Ontario Attorney General Yasir Naqvi says legalizing marijuana is already proving to be a "tremendous" undertaking for the provinces and territories — and it's only going to get worse come Thursday.
That's when the federal government introduces its long-awaited legislation to legalize pot across Canada, a seismic policy shift that has provincial, territorial and municipal governments looking for something to hold on to.
Ontario has been collaborating with other jurisdictions to share information ahead of the federal legislation being tabled, Naqvi said, noting much work involving multiple ministries has been done in preparation for the changing landscape — details of which are expected in the forthcoming Liberal legislation.
Naqvi said he expects to see a fairly detailed bill — one that's going to take time to unpack, particularly when it comes to the impact on provincial governments, where issues like distribution and enforcement are front and centre.
"This is quite a large undertaking," he said. "I think last time we legalized a product that was not legal was the end of prohibition in the 1930s."
Last year, Ontario established a cannabis legalization secretariat — part of an effort to explore various options the federal legislation could present to prevent having to start from scratch once the bill is unveiled.
"We want to make sure that we are protecting the vulnerable and the youth, that we are promoting public health and road safety and that we are focusing on prevention and harm reduction," Naqvi said.
"This is also multi-ministerial work because there are several ministries that are impacted."
Ontario has also formed a working group with Quebec on marijuana to share expertise and co-operate on analysis of the federal legislation.
Saskatchewan Justice Minister Gordon Wyant said Wednesday a number of systems will need to be in place to ensure continued public safety, including on roadways and at workplaces.
The prairie provinces have said they want Ottawa to cover the additional law enforcement costs that are likely to come with legalized pot.
Bill Blair, the federal parliamentary secretary to the minister of justice and the government's point man on pot, said the federal government recognizes and respects the role of the provinces in the legalization of marijuana.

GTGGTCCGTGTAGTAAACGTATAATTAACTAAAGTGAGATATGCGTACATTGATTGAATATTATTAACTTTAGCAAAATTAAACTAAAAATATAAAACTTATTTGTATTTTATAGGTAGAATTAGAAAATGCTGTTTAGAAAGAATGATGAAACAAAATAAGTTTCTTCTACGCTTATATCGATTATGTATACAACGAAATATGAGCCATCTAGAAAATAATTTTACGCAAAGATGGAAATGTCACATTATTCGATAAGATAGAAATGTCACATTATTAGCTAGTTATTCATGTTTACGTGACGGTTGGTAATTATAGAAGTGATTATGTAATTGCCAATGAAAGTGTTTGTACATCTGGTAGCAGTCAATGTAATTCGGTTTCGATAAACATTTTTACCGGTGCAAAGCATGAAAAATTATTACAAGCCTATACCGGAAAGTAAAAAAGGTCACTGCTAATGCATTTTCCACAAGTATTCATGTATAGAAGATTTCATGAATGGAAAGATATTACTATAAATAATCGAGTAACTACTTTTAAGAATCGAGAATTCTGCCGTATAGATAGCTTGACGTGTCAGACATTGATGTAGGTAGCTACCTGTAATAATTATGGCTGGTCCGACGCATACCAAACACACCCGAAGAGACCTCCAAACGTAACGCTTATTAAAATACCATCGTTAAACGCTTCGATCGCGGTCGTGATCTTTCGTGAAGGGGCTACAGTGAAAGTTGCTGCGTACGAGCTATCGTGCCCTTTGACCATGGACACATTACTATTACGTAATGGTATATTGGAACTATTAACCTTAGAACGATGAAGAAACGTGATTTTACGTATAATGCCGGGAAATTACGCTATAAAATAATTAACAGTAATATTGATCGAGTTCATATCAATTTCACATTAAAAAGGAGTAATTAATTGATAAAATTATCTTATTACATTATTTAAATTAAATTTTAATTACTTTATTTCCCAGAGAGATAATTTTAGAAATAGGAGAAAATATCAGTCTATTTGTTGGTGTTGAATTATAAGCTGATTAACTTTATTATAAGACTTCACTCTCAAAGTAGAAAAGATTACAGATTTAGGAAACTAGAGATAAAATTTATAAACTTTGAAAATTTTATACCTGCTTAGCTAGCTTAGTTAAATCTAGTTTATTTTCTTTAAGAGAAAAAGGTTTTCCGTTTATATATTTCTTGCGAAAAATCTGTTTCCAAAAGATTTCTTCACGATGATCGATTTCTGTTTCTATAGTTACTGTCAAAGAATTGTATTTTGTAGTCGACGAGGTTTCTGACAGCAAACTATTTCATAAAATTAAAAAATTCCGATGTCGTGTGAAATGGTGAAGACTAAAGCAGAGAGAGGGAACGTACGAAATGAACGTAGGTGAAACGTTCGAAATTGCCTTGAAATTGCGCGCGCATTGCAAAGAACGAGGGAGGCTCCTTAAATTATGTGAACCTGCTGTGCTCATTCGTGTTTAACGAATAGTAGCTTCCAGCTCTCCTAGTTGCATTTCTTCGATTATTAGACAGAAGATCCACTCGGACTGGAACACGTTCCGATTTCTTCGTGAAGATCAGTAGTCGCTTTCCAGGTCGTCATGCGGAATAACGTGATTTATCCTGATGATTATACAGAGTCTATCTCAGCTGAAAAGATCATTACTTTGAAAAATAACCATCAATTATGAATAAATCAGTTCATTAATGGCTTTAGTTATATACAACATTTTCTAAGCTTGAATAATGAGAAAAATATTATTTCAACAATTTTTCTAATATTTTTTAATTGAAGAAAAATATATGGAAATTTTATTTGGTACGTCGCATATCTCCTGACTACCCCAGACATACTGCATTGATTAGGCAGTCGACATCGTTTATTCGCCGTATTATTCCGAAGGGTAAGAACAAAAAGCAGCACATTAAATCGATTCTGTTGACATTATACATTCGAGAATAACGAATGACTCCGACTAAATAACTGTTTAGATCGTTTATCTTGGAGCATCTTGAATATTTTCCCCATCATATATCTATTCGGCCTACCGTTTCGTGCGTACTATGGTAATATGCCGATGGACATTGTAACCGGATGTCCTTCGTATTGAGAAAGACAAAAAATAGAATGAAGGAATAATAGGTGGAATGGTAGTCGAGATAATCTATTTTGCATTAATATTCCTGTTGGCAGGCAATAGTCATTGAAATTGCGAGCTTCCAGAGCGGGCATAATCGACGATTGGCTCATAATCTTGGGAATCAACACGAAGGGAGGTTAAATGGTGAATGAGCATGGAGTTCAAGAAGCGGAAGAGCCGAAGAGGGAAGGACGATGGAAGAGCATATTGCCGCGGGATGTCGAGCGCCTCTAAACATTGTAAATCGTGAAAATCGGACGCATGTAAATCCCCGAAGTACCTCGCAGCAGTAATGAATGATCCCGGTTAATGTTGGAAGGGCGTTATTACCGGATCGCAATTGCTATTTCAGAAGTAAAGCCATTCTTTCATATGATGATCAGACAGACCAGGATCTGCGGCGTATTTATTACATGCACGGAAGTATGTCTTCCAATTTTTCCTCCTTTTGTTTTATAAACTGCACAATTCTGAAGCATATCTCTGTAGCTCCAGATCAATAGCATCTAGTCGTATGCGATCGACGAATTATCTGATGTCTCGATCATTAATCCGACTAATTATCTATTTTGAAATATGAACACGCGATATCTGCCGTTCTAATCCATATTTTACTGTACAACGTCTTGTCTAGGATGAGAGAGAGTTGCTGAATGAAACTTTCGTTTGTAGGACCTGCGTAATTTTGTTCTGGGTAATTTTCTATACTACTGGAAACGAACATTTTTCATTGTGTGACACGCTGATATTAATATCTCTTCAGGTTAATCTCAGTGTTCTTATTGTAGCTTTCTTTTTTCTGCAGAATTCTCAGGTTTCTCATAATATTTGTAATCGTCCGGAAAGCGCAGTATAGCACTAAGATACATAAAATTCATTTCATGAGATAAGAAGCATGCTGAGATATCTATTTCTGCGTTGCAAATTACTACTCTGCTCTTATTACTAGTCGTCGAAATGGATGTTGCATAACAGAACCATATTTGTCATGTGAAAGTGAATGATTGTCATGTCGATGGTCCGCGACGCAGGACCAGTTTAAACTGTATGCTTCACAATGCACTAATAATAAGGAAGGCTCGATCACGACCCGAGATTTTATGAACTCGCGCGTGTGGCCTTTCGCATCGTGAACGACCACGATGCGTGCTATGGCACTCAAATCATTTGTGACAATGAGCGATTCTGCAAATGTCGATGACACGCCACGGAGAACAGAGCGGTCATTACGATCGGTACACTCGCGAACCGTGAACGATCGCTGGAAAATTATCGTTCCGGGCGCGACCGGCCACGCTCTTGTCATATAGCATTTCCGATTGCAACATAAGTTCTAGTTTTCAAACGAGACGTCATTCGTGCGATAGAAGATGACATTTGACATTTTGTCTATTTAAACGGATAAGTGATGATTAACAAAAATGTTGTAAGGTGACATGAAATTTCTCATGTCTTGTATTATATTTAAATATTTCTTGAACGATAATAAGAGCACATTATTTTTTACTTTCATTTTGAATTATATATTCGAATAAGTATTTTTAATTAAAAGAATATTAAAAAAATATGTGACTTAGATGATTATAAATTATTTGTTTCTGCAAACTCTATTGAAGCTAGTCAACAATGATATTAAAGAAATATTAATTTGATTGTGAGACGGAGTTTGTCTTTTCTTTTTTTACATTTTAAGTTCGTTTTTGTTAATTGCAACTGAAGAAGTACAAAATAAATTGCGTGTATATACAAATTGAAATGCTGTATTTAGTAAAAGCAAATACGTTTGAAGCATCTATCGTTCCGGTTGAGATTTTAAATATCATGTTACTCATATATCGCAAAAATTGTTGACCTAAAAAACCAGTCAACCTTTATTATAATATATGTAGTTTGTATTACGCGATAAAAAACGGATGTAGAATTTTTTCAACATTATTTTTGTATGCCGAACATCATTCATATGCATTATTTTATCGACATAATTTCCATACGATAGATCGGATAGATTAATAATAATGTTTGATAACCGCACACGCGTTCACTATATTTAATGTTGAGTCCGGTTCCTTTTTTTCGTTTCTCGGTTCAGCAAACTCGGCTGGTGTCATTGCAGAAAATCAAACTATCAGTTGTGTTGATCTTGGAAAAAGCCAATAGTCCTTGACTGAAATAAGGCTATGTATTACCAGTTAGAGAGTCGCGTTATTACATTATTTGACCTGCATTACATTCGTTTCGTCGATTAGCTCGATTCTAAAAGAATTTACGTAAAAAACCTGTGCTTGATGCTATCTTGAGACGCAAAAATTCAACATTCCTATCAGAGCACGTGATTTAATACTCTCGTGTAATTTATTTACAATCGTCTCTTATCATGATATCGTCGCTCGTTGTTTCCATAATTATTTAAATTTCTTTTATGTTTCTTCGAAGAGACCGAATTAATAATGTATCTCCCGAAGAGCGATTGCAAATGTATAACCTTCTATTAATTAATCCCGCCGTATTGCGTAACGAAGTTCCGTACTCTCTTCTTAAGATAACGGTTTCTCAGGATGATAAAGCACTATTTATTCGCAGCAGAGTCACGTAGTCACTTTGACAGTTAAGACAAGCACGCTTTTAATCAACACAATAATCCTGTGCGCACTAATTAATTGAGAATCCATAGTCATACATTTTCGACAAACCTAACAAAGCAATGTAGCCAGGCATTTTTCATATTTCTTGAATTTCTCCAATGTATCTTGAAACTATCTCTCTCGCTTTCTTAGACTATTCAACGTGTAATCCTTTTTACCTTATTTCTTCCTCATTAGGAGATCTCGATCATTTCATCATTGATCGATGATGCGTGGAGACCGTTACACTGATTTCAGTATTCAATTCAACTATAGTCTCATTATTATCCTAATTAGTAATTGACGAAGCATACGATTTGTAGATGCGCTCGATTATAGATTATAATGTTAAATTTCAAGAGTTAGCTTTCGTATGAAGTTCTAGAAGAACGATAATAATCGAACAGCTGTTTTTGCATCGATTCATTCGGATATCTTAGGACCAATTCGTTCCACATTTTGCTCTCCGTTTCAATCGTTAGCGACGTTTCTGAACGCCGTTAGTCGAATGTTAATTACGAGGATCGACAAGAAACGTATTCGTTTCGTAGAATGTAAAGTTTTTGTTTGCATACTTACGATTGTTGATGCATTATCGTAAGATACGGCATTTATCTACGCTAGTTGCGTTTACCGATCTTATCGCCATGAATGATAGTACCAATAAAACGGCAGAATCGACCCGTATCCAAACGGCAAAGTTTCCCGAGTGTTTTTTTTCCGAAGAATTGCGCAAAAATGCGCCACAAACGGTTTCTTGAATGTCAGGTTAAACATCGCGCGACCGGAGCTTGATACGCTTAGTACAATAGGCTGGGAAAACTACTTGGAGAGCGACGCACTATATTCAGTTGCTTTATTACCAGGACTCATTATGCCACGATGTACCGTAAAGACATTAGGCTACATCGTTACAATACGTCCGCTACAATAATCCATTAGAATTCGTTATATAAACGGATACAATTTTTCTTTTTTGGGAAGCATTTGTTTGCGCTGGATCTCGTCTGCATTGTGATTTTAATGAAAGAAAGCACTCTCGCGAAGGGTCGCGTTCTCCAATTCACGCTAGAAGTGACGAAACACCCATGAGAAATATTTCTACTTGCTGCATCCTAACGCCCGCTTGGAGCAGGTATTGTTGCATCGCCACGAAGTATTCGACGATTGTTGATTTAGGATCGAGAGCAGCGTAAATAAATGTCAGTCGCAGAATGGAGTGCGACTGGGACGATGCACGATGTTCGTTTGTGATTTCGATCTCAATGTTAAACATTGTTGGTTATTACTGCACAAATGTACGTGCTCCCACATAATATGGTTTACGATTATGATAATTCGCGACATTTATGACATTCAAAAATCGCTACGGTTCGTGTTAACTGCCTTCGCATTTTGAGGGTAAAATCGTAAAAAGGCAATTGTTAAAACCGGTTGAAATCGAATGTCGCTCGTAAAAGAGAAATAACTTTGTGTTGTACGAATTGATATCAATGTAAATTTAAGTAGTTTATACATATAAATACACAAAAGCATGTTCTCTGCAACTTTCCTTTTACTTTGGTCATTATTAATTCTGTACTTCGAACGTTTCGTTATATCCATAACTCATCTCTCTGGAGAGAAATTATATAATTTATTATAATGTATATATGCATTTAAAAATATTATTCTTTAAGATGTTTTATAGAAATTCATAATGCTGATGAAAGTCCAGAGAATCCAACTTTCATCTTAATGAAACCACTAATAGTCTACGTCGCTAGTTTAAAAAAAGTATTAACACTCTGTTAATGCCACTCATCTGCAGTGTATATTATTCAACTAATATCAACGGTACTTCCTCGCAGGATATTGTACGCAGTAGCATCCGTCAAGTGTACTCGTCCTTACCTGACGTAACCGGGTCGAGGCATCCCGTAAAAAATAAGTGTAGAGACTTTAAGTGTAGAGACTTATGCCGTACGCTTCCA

"We know that the provinces will have a very significant role, particularly in managing the retail environment and the consumption regulations," Blair said in a recent interview.
"In order to do that effectively, they are going to need to have resources for the administration and enforcement ... and so that's part of an important discussion that will take place between the federal government and the provinces."
Blair also said the federal government is committed to ensuring that police and courts have technology, training and resources to keep roads safe.
Manitoba Premier Brian Pallister had urged Ottawa to slow down on marijuana legalization, but the province has nonetheless been laying the groundwork for the federal plan.
The Manitoba government brought forward a bill last month that sets restrictions on marijuana similar to those on alcohol — it lists marijuana as an intoxicant and bans people from consuming it in a vehicle.
Alberta, meanwhile, has taken a wait-and-see approach.
Last month, Premier Rachel Notley said her government will be "consulting with Albertans about how best to do this in a way that preserves public safety, preserves health and protects our young people."
B.C. Premier Christy Clark says her fear is that legalization will send the message that the drug is "harm free," despite the fact it remains a dangerous substance.
"It's not harm-free," she told The Canadian Press.
"Just like alcohol, it's got a lot of harms associated with it, so I want to make sure we do everything we can to keep it out of the hands of kids."
— With files from Allison Jones in Toronto, Tim Cook in Edmonton,